United States District Court, D. Oregon
April 14, 2015
KELLY OTT; NANCY LUEBBEN; and BENJAMIN GESLER, on behalf of themselves and all others similarly situated, Plaintiffs,
MORTGAGE INVESTORS CORPORATION OF OHIO, INC., an Ohio corporation also doing business as MORTGAGE INVESTORS CORPORATION, AMERIGROUP MORTGAGE CORPORATION, VETERANS INFORMATION DEPARTMENT and VETERANS HOME LOANS; WILLIAM EDWARDS, individually; JEFFREY CRILLEY, individually; JAMES SHATZ, individually; and JOHN WESLEY BAILEY III, individually, Defendants.
OPINION AND ORDER
JANICE M. STEWART, Magistrate Judge.
Plaintiffs filed this class action against defendants for violations of the Telephone Consumer Protection Act, 47 USC § 227 ("TCPA"), by means of a nationwide telemarketing scheme targeted at U.S. military veterans. Defendant, Mortgage Investors Corporation of Ohio, Inc. ("MIC"), is a mortgage lending company doing business under several other names and specializing in Interest Rate Reduction Refinance Loans guaranteed by the United States Department of Veterans Affairs. The four individual defendants (William Edwards, Jeffrey Crilley, James Shatz, and John Wesley Bailey III) are directors, officers and employees of MIC ("Individual Defendants").
The Individual Defendants filed a Motion to Dismiss pursuant to FRCP 12(b)(2) based on lack of personal jurisdiction (docket #33) which this court denied by Order dated December 3, 2014 (docket #83). Ott v. Mortgage Investors Corp. of Ohio, Inc., No. 3:14-CV-00645-ST, 2014 WL 6851964 (D Or Dec 3, 2014). The Individual Defendants now have filed a Motion to Certify Order for Interlocutory Appeal (docket #103). For the reasons set forth below, that motion is denied.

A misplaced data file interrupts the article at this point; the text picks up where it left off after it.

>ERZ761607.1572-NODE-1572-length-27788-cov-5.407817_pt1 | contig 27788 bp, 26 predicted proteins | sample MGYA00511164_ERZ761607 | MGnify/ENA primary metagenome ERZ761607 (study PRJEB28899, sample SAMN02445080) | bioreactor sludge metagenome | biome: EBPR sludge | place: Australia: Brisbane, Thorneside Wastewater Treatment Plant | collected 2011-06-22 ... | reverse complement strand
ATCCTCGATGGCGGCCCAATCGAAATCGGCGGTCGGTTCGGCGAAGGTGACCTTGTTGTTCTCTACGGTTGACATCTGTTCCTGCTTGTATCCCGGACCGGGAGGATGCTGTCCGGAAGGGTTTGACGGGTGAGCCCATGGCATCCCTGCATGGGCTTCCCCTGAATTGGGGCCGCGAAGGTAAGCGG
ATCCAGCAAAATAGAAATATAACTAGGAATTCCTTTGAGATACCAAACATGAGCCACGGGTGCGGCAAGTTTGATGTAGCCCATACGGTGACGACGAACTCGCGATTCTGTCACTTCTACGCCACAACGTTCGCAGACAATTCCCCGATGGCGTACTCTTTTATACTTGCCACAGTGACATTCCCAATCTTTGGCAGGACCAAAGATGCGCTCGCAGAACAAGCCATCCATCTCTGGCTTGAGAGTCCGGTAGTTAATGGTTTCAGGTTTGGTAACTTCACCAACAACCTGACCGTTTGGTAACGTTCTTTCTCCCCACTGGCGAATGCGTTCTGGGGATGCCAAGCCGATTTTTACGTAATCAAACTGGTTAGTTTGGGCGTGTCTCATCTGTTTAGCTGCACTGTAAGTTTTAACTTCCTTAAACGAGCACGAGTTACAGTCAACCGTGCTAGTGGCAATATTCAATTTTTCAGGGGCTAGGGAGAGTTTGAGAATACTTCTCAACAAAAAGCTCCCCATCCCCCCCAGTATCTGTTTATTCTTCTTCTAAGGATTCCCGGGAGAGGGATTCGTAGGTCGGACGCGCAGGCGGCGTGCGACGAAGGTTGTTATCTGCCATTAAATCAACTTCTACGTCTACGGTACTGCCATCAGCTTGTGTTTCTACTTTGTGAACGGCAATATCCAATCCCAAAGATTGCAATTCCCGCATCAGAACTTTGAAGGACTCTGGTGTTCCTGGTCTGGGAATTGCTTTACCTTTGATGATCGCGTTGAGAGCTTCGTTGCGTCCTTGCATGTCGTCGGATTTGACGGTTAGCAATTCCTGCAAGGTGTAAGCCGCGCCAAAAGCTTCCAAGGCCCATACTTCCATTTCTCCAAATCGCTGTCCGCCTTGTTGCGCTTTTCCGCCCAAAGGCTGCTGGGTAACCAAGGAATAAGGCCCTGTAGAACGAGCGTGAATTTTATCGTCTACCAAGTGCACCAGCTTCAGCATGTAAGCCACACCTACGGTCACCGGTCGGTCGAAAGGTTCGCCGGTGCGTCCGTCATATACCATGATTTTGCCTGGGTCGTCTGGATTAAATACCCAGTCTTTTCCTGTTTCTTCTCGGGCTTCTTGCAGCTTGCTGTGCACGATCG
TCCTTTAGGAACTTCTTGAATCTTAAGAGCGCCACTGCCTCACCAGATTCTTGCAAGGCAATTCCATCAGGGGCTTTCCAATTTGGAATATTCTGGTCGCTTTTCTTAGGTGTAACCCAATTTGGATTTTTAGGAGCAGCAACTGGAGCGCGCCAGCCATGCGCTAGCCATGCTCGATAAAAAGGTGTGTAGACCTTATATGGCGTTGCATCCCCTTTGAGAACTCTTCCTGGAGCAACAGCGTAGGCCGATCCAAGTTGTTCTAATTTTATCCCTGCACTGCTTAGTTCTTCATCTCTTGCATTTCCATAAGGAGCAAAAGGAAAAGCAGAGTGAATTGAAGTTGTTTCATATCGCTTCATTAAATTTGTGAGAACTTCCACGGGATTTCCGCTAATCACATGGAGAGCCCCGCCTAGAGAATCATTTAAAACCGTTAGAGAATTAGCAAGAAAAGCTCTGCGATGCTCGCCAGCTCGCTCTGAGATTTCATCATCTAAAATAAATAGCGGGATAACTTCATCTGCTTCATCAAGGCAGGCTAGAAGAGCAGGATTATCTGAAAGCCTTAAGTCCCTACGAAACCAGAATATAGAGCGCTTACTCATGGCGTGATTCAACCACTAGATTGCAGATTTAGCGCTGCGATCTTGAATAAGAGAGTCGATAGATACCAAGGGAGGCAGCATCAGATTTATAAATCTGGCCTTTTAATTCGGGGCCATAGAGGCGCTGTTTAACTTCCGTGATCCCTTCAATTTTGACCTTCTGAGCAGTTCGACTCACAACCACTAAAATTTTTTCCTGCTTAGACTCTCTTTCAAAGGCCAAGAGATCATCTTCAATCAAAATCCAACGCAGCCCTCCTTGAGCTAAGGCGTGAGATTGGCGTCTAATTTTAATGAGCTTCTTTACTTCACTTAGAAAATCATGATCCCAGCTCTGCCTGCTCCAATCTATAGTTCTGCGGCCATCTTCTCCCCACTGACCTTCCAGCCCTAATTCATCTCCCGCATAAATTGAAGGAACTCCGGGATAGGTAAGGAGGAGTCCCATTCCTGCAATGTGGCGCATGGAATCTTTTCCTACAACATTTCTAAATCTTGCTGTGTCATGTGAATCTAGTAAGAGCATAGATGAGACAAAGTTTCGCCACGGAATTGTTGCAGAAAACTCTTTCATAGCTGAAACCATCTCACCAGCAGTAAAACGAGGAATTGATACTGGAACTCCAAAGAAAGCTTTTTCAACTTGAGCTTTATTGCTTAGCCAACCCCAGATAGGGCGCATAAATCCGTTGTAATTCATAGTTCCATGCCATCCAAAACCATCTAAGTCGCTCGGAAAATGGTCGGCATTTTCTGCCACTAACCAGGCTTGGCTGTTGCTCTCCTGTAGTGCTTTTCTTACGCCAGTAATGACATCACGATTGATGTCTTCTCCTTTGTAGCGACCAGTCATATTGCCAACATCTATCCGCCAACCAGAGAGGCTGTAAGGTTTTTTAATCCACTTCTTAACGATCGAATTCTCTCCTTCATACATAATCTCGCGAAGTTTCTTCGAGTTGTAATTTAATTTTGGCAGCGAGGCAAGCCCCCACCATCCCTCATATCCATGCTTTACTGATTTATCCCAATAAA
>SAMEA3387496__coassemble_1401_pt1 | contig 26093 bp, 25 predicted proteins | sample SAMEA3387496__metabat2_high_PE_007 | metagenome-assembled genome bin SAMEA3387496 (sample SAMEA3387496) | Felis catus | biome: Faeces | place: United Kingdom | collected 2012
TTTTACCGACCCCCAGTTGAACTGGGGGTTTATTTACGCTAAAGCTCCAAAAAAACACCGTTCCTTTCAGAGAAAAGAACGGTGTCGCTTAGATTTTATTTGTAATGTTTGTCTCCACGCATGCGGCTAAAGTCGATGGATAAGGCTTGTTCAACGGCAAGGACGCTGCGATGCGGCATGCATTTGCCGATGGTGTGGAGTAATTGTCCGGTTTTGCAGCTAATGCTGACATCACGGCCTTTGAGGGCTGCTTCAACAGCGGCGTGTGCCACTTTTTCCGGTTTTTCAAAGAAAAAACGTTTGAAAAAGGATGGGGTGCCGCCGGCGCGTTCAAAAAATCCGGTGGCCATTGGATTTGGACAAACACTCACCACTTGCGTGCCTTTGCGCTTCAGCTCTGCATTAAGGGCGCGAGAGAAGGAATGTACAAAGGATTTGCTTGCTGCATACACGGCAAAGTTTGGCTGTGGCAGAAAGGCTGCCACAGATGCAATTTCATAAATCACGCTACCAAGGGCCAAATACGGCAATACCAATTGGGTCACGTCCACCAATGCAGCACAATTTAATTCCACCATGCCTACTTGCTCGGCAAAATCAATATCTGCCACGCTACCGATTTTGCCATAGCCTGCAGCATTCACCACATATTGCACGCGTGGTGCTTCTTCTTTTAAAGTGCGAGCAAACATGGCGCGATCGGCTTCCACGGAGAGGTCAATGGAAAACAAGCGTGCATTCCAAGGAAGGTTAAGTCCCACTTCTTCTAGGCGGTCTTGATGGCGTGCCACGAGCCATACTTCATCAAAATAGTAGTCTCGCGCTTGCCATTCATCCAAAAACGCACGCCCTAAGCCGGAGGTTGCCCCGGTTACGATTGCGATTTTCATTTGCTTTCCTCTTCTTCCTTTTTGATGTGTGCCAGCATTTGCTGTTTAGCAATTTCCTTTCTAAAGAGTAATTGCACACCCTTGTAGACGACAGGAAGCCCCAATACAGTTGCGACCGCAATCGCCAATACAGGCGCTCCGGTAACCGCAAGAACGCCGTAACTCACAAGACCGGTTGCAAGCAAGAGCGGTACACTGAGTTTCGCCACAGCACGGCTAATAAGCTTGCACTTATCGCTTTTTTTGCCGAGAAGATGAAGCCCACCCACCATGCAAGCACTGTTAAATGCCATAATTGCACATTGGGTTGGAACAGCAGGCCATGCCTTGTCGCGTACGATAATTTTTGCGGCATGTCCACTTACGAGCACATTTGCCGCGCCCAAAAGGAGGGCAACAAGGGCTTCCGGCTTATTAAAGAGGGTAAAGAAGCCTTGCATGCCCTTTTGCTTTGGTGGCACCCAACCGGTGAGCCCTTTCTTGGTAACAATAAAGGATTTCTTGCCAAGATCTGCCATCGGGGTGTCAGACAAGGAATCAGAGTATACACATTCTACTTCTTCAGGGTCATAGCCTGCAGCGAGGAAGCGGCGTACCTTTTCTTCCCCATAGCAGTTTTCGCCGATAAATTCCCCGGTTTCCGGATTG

Pursuant to 28 USC § 1291, appellate review is available only after a final judgment has been entered by a district court. However, the Interlocutory Appeals Act, 28 USC § 1292(b), provides a limited exception to this final judgment rule. It authorizes district courts to certify an order for interlocutory appeal if: (1) the "order involves a controlling question of law;" (2) there is "substantial ground for difference of opinion;" and (3) "an immediate appeal from the order may materially advance the ultimate termination of the litigation." Id; Reese v. BP Exploration (Alaska), Inc., 643 F.3d 681, 687-88 (9th Cir 2011).
Even if these three statutory criteria are satisfied, district courts have "unfettered discretion" to deny certification. Villareal v. Caremark LLC, No. CV-14-00652-PHX-DJH, 2015 WL 545522, at *3 (D Ariz. Feb. 2, 2015) (internal quotation marks and citation omitted); see also Exec. Software N. Am., Inc. v. U.S. Dist. Court for the Cent. Dist. of Cal., 24 F.3d 1545, 1550 (9th Cir 1994) (noting that a district court's certification decision is "unreviewable"). As the Ninth Circuit has cautioned, § 1292(b) "is to be applied sparingly and only in exceptional cases." United States v. Woodbury, 263 F.2d 784, 799 n11 (9th Cir 1959) (citations omitted). "Congress did not intend that the courts abandon the final judgment doctrine and embrace the principle of piecemeal appeals." Id (internal quotation marks and citation omitted). Instead, the legislative history makes clear that § 1292(b) is reserved for "exceptional cases where a decision of the appeal may avoid protracted and expensive litigation, as antitrust and similar protracted cases." U.S. Rubber Co. v. Wright, 359 F.2d 784, 785 n2 (9th Cir 1966) (quotation omitted). It "was not intended merely to provide review of difficult rulings in hard cases." Id.